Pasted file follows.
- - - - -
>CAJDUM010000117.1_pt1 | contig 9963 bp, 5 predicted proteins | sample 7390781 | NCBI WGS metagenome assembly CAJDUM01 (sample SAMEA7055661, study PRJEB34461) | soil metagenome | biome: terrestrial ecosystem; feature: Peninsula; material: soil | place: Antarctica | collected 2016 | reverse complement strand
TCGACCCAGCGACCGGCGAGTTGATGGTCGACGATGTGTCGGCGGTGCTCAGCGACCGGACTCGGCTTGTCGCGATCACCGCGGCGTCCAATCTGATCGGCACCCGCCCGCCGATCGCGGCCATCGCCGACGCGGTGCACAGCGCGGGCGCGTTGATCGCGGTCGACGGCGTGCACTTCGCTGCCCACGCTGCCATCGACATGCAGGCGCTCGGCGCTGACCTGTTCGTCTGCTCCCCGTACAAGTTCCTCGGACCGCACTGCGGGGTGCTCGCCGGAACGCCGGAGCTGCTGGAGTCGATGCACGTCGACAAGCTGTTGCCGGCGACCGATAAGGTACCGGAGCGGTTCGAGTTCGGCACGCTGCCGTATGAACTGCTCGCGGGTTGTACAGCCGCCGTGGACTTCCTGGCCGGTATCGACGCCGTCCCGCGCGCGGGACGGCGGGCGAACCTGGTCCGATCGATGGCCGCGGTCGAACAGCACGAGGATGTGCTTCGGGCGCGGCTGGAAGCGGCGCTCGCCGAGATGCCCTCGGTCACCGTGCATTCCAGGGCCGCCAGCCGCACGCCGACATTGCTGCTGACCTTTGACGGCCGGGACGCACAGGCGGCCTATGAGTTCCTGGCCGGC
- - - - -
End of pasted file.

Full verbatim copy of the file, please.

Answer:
>CAJDUM010000117.1_pt1 | contig 9963 bp, 5 predicted proteins | sample 7390781 | NCBI WGS metagenome assembly CAJDUM01 (sample SAMEA7055661, study PRJEB34461) | soil metagenome | biome: terrestrial ecosystem; feature: Peninsula; material: soil | place: Antarctica | collected 2016 | reverse complement strand
TCGACCCAGCGACCGGCGAGTTGATGGTCGACGATGTGTCGGCGGTGCTCAGCGACCGGACTCGGCTTGTCGCGATCACCGCGGCGTCCAATCTGATCGGCACCCGCCCGCCGATCGCGGCCATCGCCGACGCGGTGCACAGCGCGGGCGCGTTGATCGCGGTCGACGGCGTGCACTTCGCTGCCCACGCTGCCATCGACATGCAGGCGCTCGGCGCTGACCTGTTCGTCTGCTCCCCGTACAAGTTCCTCGGACCGCACTGCGGGGTGCTCGCCGGAACGCCGGAGCTGCTGGAGTCGATGCACGTCGACAAGCTGTTGCCGGCGACCGATAAGGTACCGGAGCGGTTCGAGTTCGGCACGCTGCCGTATGAACTGCTCGCGGGTTGTACAGCCGCCGTGGACTTCCTGGCCGGTATCGACGCCGTCCCGCGCGCGGGACGGCGGGCGAACCTGGTCCGATCGATGGCCGCGGTCGAACAGCACGAGGATGTGCTTCGGGCGCGGCTGGAAGCGGCGCTCGCCGAGATGCCCTCGGTCACCGTGCATTCCAGGGCCGCCAGCCGCACGCCGACATTGCTGCTGACCTTTGACGGCCGGGACGCACAGGCGGCCTATGAGTTCCTGGCCGGC